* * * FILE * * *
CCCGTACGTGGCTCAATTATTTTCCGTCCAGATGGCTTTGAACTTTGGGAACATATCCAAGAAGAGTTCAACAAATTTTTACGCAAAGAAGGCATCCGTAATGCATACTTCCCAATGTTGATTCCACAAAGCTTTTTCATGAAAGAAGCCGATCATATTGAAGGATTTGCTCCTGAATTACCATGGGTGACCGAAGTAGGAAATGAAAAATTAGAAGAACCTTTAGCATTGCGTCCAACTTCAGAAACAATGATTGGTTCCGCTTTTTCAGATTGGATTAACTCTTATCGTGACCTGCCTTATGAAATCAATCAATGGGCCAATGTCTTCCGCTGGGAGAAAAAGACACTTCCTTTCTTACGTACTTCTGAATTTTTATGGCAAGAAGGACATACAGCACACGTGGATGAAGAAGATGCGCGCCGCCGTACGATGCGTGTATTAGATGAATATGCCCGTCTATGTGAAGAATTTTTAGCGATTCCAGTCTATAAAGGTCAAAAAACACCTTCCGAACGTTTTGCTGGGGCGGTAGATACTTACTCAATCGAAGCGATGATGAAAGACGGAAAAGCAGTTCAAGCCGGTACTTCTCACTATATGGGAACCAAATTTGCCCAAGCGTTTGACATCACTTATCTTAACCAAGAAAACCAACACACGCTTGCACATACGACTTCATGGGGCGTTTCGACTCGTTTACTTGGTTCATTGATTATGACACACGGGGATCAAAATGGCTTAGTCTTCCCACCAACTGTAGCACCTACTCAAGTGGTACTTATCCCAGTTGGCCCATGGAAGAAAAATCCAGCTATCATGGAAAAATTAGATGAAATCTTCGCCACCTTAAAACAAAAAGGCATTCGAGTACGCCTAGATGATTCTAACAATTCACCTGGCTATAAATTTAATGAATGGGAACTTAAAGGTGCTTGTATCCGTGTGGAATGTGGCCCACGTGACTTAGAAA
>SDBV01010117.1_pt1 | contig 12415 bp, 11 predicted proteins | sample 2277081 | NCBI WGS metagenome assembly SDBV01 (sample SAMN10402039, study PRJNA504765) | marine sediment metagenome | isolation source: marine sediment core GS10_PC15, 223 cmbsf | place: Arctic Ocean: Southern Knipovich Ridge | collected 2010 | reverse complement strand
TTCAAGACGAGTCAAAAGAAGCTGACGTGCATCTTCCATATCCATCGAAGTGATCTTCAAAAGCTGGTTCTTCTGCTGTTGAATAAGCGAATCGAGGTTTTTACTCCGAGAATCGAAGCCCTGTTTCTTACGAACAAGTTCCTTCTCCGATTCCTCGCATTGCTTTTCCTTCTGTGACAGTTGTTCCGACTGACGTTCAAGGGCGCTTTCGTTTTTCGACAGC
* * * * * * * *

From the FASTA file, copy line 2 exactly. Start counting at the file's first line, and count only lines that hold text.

>SDBV01010117.1_pt1 | contig 12415 bp, 11 predicted proteins | sample 2277081 | NCBI WGS metagenome assembly SDBV01 (sample SAMN10402039, study PRJNA504765) | marine sediment metagenome | isolation source: marine sediment core GS10_PC15, 223 cmbsf | place: Arctic Ocean: Southern Knipovich Ridge | collected 2010 | reverse complement strand